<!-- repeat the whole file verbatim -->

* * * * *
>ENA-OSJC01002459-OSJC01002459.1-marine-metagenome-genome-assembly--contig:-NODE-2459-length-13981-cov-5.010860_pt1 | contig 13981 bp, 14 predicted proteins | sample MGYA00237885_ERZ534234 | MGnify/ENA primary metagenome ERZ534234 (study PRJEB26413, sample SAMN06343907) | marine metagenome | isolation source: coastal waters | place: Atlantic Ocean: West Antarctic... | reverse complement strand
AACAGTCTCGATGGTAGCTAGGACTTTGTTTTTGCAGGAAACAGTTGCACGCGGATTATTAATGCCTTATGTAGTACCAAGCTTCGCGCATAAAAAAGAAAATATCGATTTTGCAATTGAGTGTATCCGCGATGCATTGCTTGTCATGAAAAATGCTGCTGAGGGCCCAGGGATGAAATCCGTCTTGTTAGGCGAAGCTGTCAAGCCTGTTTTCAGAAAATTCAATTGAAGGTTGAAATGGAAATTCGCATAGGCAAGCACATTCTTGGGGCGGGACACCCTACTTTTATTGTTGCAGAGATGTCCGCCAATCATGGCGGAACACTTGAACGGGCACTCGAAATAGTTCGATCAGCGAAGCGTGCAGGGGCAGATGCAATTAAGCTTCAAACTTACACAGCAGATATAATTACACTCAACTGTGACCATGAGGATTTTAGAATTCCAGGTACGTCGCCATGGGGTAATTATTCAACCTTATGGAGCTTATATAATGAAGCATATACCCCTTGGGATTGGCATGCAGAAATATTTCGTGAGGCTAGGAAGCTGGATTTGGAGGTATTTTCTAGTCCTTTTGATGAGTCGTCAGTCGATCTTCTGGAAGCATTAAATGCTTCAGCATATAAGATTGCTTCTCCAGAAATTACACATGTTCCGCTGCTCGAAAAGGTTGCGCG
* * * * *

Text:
>ENA-OSJC01002459-OSJC01002459.1-marine-metagenome-genome-assembly--contig:-NODE-2459-length-13981-cov-5.010860_pt1 | contig 13981 bp, 14 predicted proteins | sample MGYA00237885_ERZ534234 | MGnify/ENA primary metagenome ERZ534234 (study PRJEB26413, sample SAMN06343907) | marine metagenome | isolation source: coastal waters | place: Atlantic Ocean: West Antarctic... | reverse complement strand
AACAGTCTCGATGGTAGCTAGGACTTTGTTTTTGCAGGAAACAGTTGCACGCGGATTATTAATGCCTTATGTAGTACCAAGCTTCGCGCATAAAAAAGAAAATATCGATTTTGCAATTGAGTGTATCCGCGATGCATTGCTTGTCATGAAAAATGCTGCTGAGGGCCCAGGGATGAAATCCGTCTTGTTAGGCGAAGCTGTCAAGCCTGTTTTCAGAAAATTCAATTGAAGGTTGAAATGGAAATTCGCATAGGCAAGCACATTCTTGGGGCGGGACACCCTACTTTTATTGTTGCAGAGATGTCCGCCAATCATGGCGGAACACTTGAACGGGCACTCGAAATAGTTCGATCAGCGAAGCGTGCAGGGGCAGATGCAATTAAGCTTCAAACTTACACAGCAGATATAATTACACTCAACTGTGACCATGAGGATTTTAGAATTCCAGGTACGTCGCCATGGGGTAATTATTCAACCTTATGGAGCTTATATAATGAAGCATATACCCCTTGGGATTGGCATGCAGAAATATTTCGTGAGGCTAGGAAGCTGGATTTGGAGGTATTTTCTAGTCCTTTTGATGAGTCGTCAGTCGATCTTCTGGAAGCATTAAATGCTTCAGCATATAAGATTGCTTCTCCAGAAATTACACATGTTCCGCTGCTCGAAAAGGTTGCGCG